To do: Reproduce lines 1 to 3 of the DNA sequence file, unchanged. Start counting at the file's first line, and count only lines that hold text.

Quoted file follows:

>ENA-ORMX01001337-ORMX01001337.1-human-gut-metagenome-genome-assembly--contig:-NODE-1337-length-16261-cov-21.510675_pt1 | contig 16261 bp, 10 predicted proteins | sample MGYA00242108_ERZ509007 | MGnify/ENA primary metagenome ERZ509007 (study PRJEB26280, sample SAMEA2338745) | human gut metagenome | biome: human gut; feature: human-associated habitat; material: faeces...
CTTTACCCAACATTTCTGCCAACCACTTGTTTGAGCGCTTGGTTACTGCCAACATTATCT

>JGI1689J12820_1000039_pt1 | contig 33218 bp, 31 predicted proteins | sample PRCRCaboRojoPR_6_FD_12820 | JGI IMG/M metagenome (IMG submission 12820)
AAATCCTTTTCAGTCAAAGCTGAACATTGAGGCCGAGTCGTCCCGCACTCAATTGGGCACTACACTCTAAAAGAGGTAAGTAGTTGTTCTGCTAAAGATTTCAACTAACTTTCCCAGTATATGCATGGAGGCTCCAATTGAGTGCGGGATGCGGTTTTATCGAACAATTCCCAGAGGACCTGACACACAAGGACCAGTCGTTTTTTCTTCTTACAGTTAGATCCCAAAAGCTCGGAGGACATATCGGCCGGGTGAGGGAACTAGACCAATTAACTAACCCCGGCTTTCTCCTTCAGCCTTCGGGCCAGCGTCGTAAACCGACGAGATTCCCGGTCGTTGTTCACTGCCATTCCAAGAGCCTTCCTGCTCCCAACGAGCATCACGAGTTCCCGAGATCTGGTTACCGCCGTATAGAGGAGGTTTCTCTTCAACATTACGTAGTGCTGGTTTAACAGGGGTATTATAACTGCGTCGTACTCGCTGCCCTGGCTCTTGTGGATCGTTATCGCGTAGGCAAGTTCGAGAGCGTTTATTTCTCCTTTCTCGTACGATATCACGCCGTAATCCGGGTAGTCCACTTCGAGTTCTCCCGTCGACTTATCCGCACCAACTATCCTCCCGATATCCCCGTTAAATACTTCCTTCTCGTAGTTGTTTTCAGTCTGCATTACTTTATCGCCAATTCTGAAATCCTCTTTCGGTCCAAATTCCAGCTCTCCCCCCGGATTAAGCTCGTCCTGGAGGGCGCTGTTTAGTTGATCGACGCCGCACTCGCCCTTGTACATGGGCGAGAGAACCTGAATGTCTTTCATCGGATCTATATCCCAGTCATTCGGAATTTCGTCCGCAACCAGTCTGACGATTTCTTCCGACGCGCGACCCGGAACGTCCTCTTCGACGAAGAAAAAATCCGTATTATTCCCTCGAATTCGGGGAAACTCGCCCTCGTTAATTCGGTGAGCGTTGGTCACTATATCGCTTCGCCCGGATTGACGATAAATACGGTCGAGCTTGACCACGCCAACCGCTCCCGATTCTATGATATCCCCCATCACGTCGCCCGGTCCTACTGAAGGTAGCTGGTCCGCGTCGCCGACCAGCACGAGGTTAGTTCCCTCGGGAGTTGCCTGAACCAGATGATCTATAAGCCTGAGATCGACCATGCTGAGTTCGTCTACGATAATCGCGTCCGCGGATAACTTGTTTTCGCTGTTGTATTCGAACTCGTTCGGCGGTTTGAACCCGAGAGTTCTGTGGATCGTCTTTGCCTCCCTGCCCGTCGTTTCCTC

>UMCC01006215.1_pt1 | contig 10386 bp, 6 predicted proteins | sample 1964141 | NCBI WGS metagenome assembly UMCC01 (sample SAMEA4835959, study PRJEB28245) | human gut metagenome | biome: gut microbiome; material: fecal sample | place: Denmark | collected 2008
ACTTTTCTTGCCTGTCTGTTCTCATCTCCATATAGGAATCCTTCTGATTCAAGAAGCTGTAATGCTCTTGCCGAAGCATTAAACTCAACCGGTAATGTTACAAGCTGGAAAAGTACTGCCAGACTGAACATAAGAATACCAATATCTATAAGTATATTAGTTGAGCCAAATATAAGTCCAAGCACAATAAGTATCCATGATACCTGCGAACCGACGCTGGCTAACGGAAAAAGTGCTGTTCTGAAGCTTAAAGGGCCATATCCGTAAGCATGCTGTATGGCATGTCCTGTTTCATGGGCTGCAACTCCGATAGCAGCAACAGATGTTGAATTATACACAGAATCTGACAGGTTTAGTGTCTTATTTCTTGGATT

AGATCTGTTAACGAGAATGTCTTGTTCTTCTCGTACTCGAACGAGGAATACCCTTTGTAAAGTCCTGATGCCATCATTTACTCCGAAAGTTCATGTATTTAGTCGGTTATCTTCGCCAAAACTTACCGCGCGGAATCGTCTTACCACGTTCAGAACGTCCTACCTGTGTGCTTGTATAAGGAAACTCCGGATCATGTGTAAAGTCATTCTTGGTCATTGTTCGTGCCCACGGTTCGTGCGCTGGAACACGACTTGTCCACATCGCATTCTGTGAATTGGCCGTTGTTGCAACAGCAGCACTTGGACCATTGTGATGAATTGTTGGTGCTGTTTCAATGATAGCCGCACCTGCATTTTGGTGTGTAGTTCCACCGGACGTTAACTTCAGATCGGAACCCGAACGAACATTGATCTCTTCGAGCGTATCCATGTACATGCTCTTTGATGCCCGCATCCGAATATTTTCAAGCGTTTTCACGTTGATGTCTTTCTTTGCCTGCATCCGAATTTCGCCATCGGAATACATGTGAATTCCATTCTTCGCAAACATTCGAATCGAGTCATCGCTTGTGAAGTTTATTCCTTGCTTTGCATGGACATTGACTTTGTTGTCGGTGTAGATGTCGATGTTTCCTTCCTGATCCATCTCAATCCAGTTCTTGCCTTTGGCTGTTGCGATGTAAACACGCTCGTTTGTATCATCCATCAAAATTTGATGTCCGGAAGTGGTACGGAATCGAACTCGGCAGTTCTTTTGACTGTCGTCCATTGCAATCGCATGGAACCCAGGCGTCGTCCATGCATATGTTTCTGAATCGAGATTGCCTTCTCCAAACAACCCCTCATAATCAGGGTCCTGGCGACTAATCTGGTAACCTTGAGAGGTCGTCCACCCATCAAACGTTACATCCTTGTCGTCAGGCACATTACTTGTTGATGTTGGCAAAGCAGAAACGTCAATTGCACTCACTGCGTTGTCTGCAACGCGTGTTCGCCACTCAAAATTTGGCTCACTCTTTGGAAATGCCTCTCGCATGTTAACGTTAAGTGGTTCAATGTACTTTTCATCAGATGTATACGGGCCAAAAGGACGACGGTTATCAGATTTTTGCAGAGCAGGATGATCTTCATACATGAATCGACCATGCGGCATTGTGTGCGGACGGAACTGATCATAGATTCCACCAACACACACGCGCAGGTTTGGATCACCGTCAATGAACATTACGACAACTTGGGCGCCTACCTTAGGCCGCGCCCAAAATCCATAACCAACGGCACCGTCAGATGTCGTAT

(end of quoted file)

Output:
>ENA-ORMX01001337-ORMX01001337.1-human-gut-metagenome-genome-assembly--contig:-NODE-1337-length-16261-cov-21.510675_pt1 | contig 16261 bp, 10 predicted proteins | sample MGYA00242108_ERZ509007 | MGnify/ENA primary metagenome ERZ509007 (study PRJEB26280, sample SAMEA2338745) | human gut metagenome | biome: human gut; feature: human-associated habitat; material: faeces...
CTTTACCCAACATTTCTGCCAACCACTTGTTTGAGCGCTTGGTTACTGCCAACATTATCT

>JGI1689J12820_1000039_pt1 | contig 33218 bp, 31 predicted proteins | sample PRCRCaboRojoPR_6_FD_12820 | JGI IMG/M metagenome (IMG submission 12820)